The lawyer for a Somali detainee, the second man Little heard by teleconference, had to call the court by phone because she hadn’t yet learned that the hearing would take place in Karnes City. Instead, she had gone to the immigration court in San Antonio, where the center’s hearings had previously been held. Little granted her a month to locate documents from Somalia.

A Cuban woman and her daughter who had been detained since mid-January, shortly after then-President Barack Obama eliminated the so-called “wet foot-dry foot” policy, appeared in person and asked for a continuance so they could find a lawyer. Little set the hearing for March 31 to give them more time.

A Central American woman appeared while her two children were in day care and asked the court to schedule her hearing for Thursday, when an attorney could be present. She requested a private hearing to discuss her claims.

The judge reassignments were part of a larger effort by the Trump administration to focus immigration courts’ energy on ushering immigrant detainees through proceedings more quickly in order to free up bed space in the over-capacity detention system. His administration also sent judges to four other detention centers that house adults.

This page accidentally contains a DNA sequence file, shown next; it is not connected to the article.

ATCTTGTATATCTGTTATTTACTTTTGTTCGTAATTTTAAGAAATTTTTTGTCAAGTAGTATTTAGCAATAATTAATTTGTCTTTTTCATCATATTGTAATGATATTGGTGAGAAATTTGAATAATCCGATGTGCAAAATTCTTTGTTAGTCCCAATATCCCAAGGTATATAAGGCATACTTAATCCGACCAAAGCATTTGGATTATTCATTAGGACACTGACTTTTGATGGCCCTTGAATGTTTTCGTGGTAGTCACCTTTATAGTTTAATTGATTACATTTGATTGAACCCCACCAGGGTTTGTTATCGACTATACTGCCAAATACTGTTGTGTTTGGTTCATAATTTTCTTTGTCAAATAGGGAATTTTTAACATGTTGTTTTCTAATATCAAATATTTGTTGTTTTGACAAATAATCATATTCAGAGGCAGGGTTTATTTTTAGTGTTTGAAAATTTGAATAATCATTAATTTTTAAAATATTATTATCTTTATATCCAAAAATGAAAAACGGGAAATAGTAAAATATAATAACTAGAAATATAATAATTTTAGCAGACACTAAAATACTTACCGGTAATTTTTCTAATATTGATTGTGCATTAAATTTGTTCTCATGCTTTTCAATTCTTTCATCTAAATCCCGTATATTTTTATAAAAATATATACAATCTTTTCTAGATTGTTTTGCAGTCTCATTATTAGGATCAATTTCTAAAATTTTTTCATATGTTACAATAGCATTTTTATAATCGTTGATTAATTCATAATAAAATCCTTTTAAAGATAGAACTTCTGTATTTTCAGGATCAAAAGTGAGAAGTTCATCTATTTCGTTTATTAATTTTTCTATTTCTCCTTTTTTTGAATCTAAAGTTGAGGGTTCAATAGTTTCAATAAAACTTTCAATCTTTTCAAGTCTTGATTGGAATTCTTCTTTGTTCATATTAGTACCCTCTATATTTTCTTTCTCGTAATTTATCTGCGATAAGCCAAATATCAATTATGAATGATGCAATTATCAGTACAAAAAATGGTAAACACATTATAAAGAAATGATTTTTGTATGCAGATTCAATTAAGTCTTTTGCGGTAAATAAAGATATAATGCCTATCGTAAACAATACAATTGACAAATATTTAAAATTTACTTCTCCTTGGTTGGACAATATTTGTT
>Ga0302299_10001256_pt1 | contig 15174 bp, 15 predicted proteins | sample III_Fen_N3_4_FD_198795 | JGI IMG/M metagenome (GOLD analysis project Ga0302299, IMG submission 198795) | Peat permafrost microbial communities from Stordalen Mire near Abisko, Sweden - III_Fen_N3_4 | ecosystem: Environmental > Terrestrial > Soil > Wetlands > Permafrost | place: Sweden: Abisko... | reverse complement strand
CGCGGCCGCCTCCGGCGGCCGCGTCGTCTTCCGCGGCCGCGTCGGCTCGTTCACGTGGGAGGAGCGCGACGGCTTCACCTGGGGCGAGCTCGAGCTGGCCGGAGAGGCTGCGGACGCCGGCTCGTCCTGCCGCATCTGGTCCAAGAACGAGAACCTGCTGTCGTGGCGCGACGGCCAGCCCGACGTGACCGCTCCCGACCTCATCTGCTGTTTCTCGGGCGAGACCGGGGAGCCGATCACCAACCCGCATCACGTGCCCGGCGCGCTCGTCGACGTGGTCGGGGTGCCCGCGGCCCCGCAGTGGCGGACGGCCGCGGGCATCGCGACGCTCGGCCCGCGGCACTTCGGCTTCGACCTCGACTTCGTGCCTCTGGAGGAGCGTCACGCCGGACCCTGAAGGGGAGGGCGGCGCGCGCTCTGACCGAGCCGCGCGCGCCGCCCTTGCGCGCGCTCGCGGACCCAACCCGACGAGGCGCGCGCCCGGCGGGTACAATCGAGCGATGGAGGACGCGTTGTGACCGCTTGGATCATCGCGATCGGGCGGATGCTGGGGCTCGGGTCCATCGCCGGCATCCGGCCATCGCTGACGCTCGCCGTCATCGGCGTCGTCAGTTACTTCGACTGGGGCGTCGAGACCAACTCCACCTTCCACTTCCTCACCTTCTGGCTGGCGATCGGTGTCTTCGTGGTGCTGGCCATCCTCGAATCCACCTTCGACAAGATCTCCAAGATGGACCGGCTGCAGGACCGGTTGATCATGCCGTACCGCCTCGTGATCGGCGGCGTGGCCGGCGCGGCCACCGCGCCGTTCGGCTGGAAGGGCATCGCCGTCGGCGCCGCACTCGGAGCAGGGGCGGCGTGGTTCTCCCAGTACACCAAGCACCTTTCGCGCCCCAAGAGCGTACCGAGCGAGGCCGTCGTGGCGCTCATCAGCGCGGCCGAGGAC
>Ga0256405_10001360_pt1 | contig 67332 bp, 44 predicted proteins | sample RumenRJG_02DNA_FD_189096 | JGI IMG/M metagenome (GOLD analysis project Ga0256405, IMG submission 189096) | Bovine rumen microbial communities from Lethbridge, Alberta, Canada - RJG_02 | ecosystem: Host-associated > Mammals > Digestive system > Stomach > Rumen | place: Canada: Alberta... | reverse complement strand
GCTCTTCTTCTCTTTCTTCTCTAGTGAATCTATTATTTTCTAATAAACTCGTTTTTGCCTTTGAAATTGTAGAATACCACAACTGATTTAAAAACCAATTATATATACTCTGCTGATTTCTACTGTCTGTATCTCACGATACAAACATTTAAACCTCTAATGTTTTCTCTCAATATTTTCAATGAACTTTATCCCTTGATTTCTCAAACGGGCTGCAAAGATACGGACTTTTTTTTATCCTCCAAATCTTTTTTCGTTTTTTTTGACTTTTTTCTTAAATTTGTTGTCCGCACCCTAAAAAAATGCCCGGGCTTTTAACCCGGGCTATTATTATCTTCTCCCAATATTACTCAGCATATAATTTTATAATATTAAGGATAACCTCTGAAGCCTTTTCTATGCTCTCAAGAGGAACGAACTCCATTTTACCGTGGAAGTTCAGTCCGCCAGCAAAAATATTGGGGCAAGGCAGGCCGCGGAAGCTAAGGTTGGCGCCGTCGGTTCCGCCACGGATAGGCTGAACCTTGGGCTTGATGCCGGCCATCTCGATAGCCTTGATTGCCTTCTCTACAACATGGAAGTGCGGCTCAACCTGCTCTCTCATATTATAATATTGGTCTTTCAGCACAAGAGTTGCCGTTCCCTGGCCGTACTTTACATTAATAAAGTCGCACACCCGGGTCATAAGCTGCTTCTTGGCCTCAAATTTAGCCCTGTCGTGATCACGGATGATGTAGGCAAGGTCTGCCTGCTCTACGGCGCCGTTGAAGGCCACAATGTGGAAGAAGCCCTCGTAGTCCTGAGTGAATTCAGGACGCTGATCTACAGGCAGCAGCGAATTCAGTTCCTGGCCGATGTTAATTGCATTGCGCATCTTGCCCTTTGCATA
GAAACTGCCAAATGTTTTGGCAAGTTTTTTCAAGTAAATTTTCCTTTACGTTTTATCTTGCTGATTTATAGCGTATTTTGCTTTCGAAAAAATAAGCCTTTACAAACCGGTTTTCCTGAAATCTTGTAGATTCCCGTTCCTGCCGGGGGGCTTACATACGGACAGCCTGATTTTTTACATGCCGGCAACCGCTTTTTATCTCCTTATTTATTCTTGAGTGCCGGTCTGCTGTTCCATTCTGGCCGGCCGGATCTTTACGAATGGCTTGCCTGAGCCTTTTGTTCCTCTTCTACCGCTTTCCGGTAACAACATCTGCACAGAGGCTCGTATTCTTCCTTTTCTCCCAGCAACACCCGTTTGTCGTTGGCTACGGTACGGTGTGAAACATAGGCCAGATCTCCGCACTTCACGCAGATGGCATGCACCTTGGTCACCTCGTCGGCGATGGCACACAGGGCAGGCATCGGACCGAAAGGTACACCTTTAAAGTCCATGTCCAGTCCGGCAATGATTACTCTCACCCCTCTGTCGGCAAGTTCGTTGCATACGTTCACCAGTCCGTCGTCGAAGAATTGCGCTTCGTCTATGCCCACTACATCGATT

But just because immigration judges have been moved to detention facilities doesn’t mean the outcomes will change, or even move much faster, Dana Leigh Marks, head of the National Association of Immigration Judges, told The Huffington Post. “There’s always pressure on the judges with detained cases to move as quickly as possible, without sacrificing due process,” Marks said.

It’s too soon to say whether transferring the judges is an appropriate strategy to tackle the immigration courts’ notorious backlog, she added. But whatever benefit the Trump administration sees in expediting family detention cases should be weighed against the new costs, Marks cautioned.

“You may be able to move a few of these cases a few weeks faster,” Marks said. “But at what price to the taxpayers, and at what price to the people on the overcrowded Los Angeles docket Judge Little left behind?”

“There’s always pressure on the judges with detained cases to move as quickly as possible, without sacrificing due process.”

- Dana Leigh Marks, head of the National Immigration Judges Association

Handing down deportation orders faster also won’t necessarily stop cases from hitting roadblocks elsewhere, according to Stephen Legomsky, the former lead counsel for U.S. Citizenship and Immigration Services. “Even if this move did increase the number of removal orders issued by immigration judges, it would just cause a further bottleneck at the Board of Immigration Appeals, unless the BIA’s membership and attorney support staff were similarly reinforced,” Legomsky wrote in an email to HuffPost.